- The U.S. Environmental Protection Agency (EPA) has issued a pre-publication version of a proposed rule to require hardrock mining facilities to demonstrate their financial ability to clean up releases of hazardous substances. EPA will formally publish the proposed rule in the coming weeks.
- The proposed rule will apply to approximately 221 facilities nationwide that extract, beneficiate and process metals (such as copper, gold, iron and uranium) or non-metallic, non-fuel minerals (such as asbestos, sulfur and phosphate rock). The rule will not apply to coal mines, former operations, or many hardrock operations that extract or process non-fuel commodities such as granite, marble or lime.
- EPA is soliciting regulatory comments from all industry sectors that may be subject to similar financial responsibility requirements in the future, as well as financial institutions that provide financial responsibility instruments such as insurance, surety bonds and letters of credit.
- EPA also announced its intent to evaluate the need for similar financial responsibility requirements for the following industry sectors: chemical manufacturing; electric power generation, transmission and distribution; and petroleum and coal products manufacturing.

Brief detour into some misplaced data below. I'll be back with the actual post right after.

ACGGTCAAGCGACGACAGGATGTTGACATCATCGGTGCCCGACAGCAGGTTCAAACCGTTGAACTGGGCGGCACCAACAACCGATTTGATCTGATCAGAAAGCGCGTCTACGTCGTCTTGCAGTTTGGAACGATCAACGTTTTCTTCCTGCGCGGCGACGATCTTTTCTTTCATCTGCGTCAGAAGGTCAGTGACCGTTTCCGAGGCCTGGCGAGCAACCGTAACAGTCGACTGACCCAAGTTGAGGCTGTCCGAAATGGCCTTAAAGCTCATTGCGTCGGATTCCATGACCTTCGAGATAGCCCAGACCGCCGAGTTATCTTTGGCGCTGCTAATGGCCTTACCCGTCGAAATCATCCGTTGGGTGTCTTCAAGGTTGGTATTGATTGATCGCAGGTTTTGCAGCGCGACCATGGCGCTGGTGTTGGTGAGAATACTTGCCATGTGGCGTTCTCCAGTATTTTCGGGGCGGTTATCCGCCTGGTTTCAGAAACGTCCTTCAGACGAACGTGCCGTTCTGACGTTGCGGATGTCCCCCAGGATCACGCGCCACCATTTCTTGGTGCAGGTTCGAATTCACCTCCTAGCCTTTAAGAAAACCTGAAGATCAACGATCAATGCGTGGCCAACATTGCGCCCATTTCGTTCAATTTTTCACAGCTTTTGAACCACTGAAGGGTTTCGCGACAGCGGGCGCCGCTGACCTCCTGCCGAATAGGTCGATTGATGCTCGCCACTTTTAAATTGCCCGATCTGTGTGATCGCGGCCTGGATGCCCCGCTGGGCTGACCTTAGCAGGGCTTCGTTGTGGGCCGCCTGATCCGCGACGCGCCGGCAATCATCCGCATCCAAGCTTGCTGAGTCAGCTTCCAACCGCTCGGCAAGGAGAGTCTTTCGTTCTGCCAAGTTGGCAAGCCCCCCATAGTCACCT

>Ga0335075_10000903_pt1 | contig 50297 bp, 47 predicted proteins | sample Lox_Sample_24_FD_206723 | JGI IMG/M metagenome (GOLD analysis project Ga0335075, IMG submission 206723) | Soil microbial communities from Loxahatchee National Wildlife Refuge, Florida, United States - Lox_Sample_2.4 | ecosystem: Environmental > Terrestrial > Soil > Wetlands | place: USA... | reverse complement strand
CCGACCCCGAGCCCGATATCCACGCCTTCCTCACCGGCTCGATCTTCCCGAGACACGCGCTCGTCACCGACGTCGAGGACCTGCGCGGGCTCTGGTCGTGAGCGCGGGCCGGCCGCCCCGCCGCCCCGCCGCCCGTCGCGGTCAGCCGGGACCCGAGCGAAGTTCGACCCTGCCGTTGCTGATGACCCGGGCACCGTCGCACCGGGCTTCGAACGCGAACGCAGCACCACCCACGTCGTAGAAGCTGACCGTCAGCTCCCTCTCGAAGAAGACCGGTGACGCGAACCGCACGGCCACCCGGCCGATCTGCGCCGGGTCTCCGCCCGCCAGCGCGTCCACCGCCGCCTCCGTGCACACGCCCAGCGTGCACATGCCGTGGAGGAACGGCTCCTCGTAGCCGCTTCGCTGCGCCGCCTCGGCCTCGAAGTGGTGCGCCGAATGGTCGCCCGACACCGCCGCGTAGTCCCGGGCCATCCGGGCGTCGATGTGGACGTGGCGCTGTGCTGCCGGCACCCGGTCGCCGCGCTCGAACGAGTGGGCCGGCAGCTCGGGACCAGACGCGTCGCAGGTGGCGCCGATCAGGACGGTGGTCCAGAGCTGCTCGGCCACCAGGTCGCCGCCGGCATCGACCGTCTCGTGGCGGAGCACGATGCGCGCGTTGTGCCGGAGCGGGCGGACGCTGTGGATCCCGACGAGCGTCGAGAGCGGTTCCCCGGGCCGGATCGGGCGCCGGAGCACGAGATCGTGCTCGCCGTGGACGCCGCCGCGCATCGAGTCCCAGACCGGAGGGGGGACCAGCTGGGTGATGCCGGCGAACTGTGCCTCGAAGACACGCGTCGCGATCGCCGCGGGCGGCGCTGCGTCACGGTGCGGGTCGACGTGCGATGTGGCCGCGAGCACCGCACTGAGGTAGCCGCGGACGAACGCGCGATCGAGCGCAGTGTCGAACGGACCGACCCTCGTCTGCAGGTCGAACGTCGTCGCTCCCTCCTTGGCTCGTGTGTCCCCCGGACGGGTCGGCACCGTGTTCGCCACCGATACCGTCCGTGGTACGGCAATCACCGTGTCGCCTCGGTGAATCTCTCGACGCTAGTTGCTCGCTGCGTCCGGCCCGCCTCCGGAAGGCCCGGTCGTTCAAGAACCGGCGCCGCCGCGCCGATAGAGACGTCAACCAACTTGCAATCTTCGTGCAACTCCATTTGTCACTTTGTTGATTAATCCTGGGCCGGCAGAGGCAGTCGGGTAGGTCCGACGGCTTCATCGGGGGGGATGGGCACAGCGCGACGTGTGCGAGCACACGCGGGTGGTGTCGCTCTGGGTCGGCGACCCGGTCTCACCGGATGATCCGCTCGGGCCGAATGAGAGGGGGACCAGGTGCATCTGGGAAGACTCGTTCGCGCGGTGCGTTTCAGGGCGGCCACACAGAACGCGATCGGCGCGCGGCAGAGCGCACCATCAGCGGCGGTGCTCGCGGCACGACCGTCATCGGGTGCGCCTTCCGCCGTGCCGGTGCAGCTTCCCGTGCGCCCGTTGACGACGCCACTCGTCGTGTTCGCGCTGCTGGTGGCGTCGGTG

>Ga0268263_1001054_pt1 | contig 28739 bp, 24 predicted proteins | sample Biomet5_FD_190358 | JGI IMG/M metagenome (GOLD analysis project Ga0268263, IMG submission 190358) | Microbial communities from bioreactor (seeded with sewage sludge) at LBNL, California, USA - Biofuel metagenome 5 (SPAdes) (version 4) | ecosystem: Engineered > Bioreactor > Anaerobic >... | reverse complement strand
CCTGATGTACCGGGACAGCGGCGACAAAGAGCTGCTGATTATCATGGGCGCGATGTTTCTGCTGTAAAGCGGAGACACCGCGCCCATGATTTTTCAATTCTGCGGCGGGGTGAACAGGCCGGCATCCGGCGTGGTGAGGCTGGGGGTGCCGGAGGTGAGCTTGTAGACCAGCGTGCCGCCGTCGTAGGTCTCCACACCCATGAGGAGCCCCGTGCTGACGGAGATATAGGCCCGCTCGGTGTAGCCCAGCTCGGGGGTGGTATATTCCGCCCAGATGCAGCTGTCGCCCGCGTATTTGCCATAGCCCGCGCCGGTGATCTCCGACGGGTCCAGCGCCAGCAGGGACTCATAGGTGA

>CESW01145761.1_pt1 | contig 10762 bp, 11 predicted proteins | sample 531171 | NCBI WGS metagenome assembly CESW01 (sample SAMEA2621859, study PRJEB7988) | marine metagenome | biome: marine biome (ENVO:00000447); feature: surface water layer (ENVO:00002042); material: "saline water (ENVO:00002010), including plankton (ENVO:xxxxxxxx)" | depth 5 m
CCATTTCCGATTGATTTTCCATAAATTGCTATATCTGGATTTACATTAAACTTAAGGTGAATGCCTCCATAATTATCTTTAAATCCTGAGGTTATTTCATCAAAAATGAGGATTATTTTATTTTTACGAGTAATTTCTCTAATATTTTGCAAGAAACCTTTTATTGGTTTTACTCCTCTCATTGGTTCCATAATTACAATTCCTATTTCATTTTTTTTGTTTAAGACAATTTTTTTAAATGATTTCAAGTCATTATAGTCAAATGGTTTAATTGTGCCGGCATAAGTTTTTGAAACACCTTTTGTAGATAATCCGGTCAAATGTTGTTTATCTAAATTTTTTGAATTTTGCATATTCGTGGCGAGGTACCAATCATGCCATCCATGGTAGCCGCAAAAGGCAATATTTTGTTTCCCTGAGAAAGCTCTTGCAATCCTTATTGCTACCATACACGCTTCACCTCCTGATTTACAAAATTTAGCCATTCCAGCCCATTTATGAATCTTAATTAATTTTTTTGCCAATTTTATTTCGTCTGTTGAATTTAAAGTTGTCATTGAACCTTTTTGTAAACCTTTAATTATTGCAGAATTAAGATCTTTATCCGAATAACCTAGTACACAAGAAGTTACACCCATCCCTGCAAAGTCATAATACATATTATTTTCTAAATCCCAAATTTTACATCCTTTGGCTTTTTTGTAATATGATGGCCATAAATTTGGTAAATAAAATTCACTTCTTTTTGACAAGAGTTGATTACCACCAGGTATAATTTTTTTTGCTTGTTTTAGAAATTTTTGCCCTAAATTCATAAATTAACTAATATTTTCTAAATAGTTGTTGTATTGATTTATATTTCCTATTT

U.S. Environmental Protection Agency (EPA) Administrator Gina McCarthy on Dec. 1, 2016, signed a pre-publication version of a proposed rule that seeks to establish financial responsibility requirements for approximately 221 facilities nationwide that extract, beneficiate and process metals or non-metallic, non-fuel minerals. EPA expects to formally publish the proposed rule in the Federal Register in the coming weeks, a step that will trigger a 60-day public comment period.
EPA's legal authority for the proposed rule is Section 108(b) of the Comprehensive Environmental Response, Compensation, and Liability Act (CERCLA), which directs the agency to require classes of facilities to maintain evidence of financial responsibility to cover the costs associated with releases or threatened releases of hazardous substances. The proposed rule was set in motion by a 2008 lawsuit filed by environmental advocacy organizations that sought to require EPA to evaluate the need for financial responsibility regulations in the hardrock mining sector and a follow-up lawsuit in 2014 that sought a court order requiring EPA to publish proposed financial responsibility rules. As part of the most recent lawsuit, EPA agreed to publish a proposed rule by Dec. 1, 2016, and a final rule by Dec. 1, 2017.